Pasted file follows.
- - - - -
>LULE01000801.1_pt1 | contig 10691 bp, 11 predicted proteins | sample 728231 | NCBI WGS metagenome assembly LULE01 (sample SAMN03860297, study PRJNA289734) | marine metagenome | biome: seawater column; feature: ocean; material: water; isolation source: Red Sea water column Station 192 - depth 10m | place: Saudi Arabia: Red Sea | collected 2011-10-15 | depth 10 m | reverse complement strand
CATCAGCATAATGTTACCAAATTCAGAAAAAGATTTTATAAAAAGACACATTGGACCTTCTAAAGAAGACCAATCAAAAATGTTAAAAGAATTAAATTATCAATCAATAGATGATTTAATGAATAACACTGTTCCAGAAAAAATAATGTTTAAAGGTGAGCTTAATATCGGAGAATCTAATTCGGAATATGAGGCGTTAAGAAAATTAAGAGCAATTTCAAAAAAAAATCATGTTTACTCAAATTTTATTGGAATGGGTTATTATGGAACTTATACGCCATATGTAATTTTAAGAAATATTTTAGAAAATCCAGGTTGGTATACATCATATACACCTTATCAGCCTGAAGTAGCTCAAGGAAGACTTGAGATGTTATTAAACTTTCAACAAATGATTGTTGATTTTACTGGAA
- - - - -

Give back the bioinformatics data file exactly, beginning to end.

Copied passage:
>LULE01000801.1_pt1 | contig 10691 bp, 11 predicted proteins | sample 728231 | NCBI WGS metagenome assembly LULE01 (sample SAMN03860297, study PRJNA289734) | marine metagenome | biome: seawater column; feature: ocean; material: water; isolation source: Red Sea water column Station 192 - depth 10m | place: Saudi Arabia: Red Sea | collected 2011-10-15 | depth 10 m | reverse complement strand
CATCAGCATAATGTTACCAAATTCAGAAAAAGATTTTATAAAAAGACACATTGGACCTTCTAAAGAAGACCAATCAAAAATGTTAAAAGAATTAAATTATCAATCAATAGATGATTTAATGAATAACACTGTTCCAGAAAAAATAATGTTTAAAGGTGAGCTTAATATCGGAGAATCTAATTCGGAATATGAGGCGTTAAGAAAATTAAGAGCAATTTCAAAAAAAAATCATGTTTACTCAAATTTTATTGGAATGGGTTATTATGGAACTTATACGCCATATGTAATTTTAAGAAATATTTTAGAAAATCCAGGTTGGTATACATCATATACACCTTATCAGCCTGAAGTAGCTCAAGGAAGACTTGAGATGTTATTAAACTTTCAACAAATGATTGTTGATTTTACTGGAA